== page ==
The political weekly Cacanski Glas was fined on September 9 and September 11 for publishing a statement by the Cacak branch of the SPO about alleged misdeeds of two local commissioners of the Ministry of Finance.156 The newspaper was initially ordered to pay 350,000 dinars (U.S. $11,700 at the rate prevailing at the time of sentencing), but on October 7, the magistrate board of appeals in Kraljevo joined the two sentences and ordered Cacanski glas to pay a total of 200,000 dinars (U.S. $6,500).157 The Glas javnosti daily was fined 200,000 dinars on September 29 for publishing statements by the opposition politicians in Valjevo criticizing the president of the local Red Cross.158 Narodne Novine from Nis, the only daily newspaper south of Belgrade not controlled by the Serbian government, was fined 200,000 dinars on October 17 for publishing a statement by the Nis city government. The city authorities, opposed to the SPS-JUL-SRS coalition in power in Serbia, stated that Zoran Arandjelovic, a high SPS official and director of the state-owned Nis Tobacco Industry enterprise (DIN), was earning more than 100,000 dinars a month. Arandjelovic and DIN sued, claiming that the highest salary in DIN was 16,269 dinars.159 On December 6, two newspapers and a TV station in Belgrade were fined for publishing a statement by the opposition SPO party alleging the Serbian Radical Party's involvement in the alleged assassination attempt against Vuk Draskovic in the October 3 car accident near Lazarevac. (See above, Car accident or murder?) The Danas newspaper was fined 360,000 dinars (U.S. $10,000), Blic-310,000 dinars (U.S. $8,600), and television station Studio B another 300,000 dinars.160 On December 23, a misdemeanor judge in Vranje fined Vranjske magazine with 1,000,000 (U.S. $26,000) dinars because it published a report by the Serbian Helsinki Committee for Human Rights which, in the opinion of the judge, incited ethnic hatred with "false claims" about repression of the ethnic Albanians in Serbia's southern municipalities.161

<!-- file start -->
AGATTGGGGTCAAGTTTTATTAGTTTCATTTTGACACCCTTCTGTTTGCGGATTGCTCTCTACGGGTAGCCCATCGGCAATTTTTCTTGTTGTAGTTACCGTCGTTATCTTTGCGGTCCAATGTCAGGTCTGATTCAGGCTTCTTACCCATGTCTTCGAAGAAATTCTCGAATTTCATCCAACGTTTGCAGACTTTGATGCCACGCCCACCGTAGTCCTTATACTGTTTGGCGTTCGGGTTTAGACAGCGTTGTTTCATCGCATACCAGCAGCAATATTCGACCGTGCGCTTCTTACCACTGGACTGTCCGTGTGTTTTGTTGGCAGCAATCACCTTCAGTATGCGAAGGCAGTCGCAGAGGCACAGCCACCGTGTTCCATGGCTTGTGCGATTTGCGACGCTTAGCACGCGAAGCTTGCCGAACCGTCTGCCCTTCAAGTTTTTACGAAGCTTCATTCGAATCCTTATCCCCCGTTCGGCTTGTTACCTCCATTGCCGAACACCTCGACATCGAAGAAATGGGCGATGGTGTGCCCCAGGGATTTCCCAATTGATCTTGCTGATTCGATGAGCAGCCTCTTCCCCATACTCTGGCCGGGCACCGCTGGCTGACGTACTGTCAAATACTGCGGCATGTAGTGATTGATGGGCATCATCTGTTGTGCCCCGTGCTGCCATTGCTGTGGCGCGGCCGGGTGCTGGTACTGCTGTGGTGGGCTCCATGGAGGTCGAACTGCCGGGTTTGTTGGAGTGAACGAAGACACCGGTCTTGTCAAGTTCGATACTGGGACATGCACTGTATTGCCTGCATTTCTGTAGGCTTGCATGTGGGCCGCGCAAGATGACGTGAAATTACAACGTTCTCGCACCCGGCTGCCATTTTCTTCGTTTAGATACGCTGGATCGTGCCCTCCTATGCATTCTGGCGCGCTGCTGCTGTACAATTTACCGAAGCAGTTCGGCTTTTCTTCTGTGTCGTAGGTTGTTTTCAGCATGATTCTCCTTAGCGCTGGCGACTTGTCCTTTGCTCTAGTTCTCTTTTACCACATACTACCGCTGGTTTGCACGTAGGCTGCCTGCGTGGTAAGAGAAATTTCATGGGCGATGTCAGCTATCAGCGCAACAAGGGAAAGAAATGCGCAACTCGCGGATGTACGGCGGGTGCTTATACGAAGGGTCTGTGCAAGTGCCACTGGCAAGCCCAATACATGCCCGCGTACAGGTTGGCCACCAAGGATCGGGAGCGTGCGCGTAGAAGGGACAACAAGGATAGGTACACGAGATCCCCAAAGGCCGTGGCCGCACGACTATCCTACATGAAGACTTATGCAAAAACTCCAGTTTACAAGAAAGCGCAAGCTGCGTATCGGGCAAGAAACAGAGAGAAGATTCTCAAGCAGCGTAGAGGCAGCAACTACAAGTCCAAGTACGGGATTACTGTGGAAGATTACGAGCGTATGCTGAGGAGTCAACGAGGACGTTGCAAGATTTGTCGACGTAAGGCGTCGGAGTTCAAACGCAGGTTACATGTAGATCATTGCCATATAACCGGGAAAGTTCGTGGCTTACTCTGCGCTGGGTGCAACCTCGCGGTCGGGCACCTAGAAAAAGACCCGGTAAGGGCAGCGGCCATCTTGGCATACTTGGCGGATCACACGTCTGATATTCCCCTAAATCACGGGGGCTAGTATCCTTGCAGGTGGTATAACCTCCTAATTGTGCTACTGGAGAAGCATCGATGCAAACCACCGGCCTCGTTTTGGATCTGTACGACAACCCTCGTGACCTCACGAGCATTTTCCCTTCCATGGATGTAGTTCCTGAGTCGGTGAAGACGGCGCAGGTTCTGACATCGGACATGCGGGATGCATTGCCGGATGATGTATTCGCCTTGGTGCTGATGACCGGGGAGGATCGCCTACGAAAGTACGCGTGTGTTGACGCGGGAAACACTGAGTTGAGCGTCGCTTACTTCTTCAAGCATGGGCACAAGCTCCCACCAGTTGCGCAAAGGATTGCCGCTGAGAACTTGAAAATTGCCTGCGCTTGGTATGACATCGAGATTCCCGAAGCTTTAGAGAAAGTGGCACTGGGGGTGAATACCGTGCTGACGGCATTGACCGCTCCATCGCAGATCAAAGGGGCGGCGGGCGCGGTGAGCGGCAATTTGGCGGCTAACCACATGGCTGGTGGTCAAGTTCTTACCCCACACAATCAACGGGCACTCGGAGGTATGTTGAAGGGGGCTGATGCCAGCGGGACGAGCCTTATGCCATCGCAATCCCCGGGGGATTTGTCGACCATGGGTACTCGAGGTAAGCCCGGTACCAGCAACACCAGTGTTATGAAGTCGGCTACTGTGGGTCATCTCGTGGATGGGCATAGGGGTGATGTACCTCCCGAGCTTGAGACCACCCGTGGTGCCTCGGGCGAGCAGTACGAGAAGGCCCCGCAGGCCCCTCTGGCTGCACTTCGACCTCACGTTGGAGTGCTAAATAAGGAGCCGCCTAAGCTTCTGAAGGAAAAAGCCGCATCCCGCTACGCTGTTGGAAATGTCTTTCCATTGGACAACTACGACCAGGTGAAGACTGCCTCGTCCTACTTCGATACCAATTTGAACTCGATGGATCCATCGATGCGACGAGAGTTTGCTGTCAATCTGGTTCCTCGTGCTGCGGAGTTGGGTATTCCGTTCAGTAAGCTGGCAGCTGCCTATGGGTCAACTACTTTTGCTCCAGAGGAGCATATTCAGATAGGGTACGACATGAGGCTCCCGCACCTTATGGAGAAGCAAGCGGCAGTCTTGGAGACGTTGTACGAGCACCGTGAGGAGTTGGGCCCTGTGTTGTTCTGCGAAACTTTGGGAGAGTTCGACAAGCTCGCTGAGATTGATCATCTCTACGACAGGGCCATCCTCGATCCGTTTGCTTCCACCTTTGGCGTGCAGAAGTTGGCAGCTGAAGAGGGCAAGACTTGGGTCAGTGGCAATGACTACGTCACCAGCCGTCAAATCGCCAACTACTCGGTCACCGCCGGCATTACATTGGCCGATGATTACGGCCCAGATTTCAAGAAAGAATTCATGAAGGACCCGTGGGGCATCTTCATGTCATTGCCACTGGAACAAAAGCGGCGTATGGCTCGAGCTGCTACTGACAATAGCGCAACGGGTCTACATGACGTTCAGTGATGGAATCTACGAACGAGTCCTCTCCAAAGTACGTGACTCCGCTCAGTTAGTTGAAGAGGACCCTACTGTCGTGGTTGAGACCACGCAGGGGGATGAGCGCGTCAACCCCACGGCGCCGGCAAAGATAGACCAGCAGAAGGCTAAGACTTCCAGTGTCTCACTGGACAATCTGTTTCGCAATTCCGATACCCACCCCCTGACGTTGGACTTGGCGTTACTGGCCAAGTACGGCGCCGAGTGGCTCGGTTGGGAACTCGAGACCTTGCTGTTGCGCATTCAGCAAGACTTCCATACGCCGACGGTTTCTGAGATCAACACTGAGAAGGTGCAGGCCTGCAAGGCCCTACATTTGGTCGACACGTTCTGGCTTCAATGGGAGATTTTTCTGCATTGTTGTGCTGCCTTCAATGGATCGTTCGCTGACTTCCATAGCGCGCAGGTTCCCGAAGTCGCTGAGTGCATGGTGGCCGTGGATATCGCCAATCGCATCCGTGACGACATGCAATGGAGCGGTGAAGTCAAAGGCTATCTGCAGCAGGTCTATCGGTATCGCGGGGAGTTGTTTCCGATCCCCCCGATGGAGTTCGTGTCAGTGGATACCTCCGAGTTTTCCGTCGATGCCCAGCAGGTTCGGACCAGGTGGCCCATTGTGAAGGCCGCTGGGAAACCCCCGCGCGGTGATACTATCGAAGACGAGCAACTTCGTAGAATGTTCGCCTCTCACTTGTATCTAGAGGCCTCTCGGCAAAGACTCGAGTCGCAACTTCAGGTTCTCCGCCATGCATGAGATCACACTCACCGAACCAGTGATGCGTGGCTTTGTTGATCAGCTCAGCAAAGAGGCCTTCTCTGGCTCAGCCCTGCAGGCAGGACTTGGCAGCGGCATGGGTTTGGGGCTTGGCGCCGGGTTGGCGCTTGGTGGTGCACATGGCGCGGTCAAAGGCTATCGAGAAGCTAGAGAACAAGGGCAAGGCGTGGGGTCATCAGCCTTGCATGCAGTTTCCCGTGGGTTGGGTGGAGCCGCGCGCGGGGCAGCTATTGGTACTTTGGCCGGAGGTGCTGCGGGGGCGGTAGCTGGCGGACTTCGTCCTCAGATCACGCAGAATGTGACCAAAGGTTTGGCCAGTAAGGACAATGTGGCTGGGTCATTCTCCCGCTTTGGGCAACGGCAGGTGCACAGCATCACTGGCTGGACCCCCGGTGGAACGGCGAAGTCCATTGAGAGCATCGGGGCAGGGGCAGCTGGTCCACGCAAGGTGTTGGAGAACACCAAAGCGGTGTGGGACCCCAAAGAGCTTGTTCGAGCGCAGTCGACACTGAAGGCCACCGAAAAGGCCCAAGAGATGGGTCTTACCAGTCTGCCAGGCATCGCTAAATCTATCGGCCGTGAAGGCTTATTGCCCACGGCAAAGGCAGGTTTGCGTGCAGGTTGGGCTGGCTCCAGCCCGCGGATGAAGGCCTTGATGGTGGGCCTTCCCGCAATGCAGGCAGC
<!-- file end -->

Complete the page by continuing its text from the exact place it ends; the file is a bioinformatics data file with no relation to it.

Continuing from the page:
The law's procedural provisions impose such time constraints as to make impossible the preparation of any meaningful defense. The respondent has a maximum of twenty-four hours to prepare a defense-effectively, to prove the veracity of a statement-from the moment he or she was served a summons.162 A magistrate can decide a case even if the respondent was not informed about any proceedings against him: article 72 (4) of the law stipulates that summons to the respondent will be deemed served if the notice of the hearing was given through the media, and article 72 (6) authorizes the magistrate to make a decision if the respondent did not appear at the hearing. These provisions have been applied several times, most recently against the Belgrade news magazine Profil, which on August 15 was fined 150,000 dinars. The editor of the magazine told newspapers that he learned about the proceedings and the sentence only when the amount was removed from the newspaper's bank account.163
Since the NATO intervention, two main national dailies critical of the government -Danas and Glas javnosti-have been the principal targets for fines under the Law on Public Information.
Misdemeanors judges have fined Glas javnosti three times since the NATO intervention: on September 29 (200,000 dinars) (see above), October 12 (270,000 dinars), and November 10 (200,000 dinars). The October 12 conviction was based on a charge brought by Zoran Lilic, former president of Yugoslavia, now adviser to President Milosevic. Lilic sued Glas javnosti for publishing an article alleging Lilic had met on September 5 in Montenegro with Robert Gelbard, former U.S. special envoy for the Balkans.164 The November 10 conviction resulted from a charge by a married couple from Novi Sad. They sued because in January 1999 Glas javnosti wrote that their son had been the driver of a car that crashed in an accident killing him and one more person in the car. They said their son actually was sitting next to the driver. The editor of the newspaper told media that the family rejected his proposal to publish a correction of the information which was originally published by mistake.165 The case is illustrative of the misuse of the law by magistrates who directly depend on the government: a magistrate imposed a high fine on a newspaper critical of the authorities, for what appears to have been an accidental error in facts.